Thursday, April 29, 2010


I was talking to an author the other day about his writing schedule. This man is a published novelist who hopes to support himself with his fiction one day. His advances and royalties are a nice source of income, but not enough to support him and his family. In order to say afloat and pay the bills, he has to "work" for a living, just like the rest of us. He carves out time to write in the evening, just after dinner and he writes for at least an hour every day.

Maybe you also have to work for a living. Or, perhaps you are fortunate enough to have another source of income that allows you to write full or part-time. Whatever your circumstance, I'm interested in how you structure your writing life. While some authors proclaim that they only write when the muse insists, it seems like many successful authors are more disciplined.

What is your process? Do you write every day? Do you write at the same time every day? How much time do you devote to your craft? How do you stay on track?

I'd like to start a discussion on this topic because it's one we tend to underplay. How do you approach the craft of writing? Please post here and we'll make sure your comments are read by all.

Tuesday, April 13, 2010



The other part of my career, the one I don't talk about much here, is my role as book publicist. As we slowly build our literary agency, it's book publicity that pays the bills. Today I'm paying homage to book publicity and how it's changed.

Every few months I meet three other "freelance" book publicists at a cheap and yummy Chinese restaurant in NYC. We've been doing this for over 15 years--after C left Ballantine, D left Putnam, I left Rodale and ML left show-biz publicity. We talk about the biz, about how we're each doing, about the authors and publishers we service. But mostly we talk about CHANGE. Sometimes we wax nostalgic about the "used-to-be-years" when we could do a whiz-bang author tour that included national television interviews, three or four or more radio and television interviews and at least one print interview and a book signing in each market. We remember when we could sit down with the producers of the BIG shows like "Today" and "Good Morning America" and get at least one interview for our clients per season. Life was good. My friends and I complain that it's hard to get an editor on the phone or pitch a radio producer. "Everything is voicemail and email!"we cry.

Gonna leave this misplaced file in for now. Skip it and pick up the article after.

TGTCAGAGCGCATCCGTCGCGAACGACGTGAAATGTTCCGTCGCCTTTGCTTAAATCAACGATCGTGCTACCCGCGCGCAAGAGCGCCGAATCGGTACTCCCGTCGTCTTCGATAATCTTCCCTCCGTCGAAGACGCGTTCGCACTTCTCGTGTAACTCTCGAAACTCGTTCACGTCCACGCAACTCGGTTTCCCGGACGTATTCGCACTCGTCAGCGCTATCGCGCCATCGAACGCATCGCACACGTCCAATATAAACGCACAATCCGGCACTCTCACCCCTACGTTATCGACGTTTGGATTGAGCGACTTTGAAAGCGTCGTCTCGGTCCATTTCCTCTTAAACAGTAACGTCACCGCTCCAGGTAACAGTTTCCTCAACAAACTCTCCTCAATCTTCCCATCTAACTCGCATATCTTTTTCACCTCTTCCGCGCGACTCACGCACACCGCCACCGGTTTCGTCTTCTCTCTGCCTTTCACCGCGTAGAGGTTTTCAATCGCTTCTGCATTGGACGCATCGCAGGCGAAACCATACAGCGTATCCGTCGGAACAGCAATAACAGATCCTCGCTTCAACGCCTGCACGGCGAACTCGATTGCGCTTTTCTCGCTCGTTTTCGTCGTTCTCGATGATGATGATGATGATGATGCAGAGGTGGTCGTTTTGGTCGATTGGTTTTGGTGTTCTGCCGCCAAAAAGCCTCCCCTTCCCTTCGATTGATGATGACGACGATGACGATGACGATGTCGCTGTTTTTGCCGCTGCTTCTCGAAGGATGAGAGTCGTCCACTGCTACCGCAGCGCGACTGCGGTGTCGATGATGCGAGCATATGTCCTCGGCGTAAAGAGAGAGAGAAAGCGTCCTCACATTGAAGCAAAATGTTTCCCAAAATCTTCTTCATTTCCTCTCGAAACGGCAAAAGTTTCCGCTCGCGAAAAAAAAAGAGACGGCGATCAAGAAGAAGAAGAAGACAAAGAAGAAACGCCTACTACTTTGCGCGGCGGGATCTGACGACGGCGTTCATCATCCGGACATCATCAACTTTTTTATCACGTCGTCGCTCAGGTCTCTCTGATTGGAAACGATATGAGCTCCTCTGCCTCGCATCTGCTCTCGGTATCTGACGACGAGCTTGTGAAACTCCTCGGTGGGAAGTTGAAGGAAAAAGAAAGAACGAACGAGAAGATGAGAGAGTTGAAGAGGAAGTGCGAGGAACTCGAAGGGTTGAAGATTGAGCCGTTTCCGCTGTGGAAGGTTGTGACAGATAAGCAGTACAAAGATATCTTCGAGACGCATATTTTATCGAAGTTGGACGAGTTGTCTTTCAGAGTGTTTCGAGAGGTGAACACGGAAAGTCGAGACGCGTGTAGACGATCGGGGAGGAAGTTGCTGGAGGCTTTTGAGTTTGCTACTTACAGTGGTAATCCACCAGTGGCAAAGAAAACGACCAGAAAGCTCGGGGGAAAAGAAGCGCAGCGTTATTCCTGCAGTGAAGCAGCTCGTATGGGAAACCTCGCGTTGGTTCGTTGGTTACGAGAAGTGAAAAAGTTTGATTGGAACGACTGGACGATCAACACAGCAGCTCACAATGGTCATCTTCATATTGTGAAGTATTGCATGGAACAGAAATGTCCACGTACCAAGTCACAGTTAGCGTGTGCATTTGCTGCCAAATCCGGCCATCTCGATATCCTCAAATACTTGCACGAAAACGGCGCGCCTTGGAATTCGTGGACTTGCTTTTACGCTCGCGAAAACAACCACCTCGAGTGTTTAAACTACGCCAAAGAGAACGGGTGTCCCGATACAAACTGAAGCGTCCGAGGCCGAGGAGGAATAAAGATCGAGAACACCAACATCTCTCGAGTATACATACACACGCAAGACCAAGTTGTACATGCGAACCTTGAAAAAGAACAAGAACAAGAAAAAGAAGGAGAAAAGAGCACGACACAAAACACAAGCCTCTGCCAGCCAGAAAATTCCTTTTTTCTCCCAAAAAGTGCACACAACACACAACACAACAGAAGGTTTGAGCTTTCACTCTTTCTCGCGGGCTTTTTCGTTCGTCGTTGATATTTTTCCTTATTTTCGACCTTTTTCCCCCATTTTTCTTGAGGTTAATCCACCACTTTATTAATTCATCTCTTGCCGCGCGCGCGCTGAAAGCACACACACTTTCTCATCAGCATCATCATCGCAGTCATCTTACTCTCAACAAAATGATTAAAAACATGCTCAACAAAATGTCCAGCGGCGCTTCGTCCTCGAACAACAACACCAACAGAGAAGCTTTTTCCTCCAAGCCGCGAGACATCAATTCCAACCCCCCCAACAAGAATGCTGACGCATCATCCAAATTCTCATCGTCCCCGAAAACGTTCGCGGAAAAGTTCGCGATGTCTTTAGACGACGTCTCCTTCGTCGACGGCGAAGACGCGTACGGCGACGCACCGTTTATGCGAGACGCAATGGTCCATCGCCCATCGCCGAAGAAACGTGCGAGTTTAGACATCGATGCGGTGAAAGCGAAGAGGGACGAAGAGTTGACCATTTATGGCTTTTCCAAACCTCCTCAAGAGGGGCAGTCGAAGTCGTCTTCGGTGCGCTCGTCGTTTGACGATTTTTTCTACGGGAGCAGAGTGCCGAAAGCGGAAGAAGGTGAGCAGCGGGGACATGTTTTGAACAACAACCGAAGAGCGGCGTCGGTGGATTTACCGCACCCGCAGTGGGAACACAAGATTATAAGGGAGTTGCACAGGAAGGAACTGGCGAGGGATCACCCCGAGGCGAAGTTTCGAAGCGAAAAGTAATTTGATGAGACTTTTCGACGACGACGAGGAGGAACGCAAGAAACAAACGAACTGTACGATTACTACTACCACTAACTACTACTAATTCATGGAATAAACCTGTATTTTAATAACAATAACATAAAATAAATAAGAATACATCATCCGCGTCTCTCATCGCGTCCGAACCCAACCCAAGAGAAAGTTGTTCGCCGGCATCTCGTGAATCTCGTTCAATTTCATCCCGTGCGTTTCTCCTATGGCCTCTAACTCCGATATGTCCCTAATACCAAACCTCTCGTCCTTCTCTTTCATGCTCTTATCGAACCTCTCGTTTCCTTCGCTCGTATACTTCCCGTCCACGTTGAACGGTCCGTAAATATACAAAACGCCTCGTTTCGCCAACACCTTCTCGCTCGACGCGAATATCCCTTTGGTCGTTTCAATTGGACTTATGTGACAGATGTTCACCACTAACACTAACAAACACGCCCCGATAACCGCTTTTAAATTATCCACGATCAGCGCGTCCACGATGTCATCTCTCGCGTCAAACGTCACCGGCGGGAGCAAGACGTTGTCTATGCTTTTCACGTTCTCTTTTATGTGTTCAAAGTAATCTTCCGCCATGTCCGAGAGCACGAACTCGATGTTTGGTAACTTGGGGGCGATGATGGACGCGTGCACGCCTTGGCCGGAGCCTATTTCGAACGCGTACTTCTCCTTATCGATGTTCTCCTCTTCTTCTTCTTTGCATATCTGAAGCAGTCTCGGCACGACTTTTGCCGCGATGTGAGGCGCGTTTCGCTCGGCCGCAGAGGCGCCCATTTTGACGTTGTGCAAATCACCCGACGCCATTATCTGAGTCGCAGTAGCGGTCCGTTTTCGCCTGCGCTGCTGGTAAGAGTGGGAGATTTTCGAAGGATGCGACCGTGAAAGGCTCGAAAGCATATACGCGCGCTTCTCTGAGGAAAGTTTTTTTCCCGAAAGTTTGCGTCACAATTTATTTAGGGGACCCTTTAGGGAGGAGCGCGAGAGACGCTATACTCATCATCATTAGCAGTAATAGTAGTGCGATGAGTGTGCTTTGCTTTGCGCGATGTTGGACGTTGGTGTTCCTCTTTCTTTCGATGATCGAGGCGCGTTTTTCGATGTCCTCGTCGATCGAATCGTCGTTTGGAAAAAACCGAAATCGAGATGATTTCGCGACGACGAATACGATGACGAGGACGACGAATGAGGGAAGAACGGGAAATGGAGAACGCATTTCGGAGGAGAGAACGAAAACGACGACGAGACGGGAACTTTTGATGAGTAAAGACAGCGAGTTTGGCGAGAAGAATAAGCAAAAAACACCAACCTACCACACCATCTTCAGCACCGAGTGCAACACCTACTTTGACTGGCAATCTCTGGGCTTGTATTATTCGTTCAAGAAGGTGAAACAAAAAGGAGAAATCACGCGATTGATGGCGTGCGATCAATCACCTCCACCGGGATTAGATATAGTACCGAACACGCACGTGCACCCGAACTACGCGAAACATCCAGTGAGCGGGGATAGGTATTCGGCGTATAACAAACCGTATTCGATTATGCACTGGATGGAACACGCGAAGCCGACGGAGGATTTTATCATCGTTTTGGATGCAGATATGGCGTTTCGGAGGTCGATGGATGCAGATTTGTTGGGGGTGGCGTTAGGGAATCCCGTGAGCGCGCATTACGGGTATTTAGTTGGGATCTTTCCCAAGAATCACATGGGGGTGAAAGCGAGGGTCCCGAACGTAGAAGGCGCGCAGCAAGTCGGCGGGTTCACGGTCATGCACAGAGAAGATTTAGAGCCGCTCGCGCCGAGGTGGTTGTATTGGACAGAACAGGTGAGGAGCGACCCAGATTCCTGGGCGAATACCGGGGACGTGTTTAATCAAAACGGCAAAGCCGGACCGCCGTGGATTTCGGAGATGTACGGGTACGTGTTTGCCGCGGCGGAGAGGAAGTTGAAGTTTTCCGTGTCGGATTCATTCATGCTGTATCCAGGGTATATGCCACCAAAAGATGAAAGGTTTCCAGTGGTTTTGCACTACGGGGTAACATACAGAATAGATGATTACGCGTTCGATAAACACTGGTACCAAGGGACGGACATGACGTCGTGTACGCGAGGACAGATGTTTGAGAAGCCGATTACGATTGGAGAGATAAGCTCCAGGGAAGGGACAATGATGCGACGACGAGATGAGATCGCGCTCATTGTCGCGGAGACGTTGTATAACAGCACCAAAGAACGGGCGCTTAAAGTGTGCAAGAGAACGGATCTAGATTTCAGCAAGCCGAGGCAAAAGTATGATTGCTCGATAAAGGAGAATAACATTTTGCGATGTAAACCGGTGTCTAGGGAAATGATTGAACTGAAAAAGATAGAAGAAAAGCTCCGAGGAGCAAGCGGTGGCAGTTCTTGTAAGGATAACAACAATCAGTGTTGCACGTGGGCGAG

Oh, how things have changed. Sitting down with the producer of a national television show? Maybe--if you're the PR director for Random House or the press agent for George Clooney. Author tour? Hardly. It's just not worth it, not when you can do radio-telephone interviews and guest blogging. Book signings? Yes! But these are usually in the author's home town or in markets where he or she is traveling.

Now, there are exceptions. I've been very impressed with what Ree Drummond, "The Pioneer Woman" has been doing. Ree is probably the best blogger in the universe and she wisely parlayed her fabulous cooking-confession-parenting-marriage-lifestyle blog into a colorful cookbook for William Morrow Cookbooks. The girl is a publicist's dream and kudos to Morrow for recognizing that. Morrow put her out on the road on a 27- city tour, including Tulsa, Denver, Phoenix, Little Rock, Philadelphia, Seattle, Portland, Chicago and New York City. She schmoozed with Whoopie Goldberg and the ladies on "The View" and cooked for the hosts of "Good Morning America." I noticed that her "tour" always included book signings and presentations, but was short on interviews. Who needs interviews when you sell hundreds of books at every bookstore / venue you visit?

Ree's is an interesting case because suddenly this woman is a celebrity. It's because of her blog. She attracted a steady stream of readers with her brilliant, useful and colorful posts. When she was named "Blogger of the Year" a few years ago, it was time to become a book author. The entire arc of her career and heady success could be seen as a case study of what book publicity has become.

So when we four publicists who've been in the trenches since the 80s moan about the changes, we need to slap ourselves and get social--social media I mean. It's how things work now.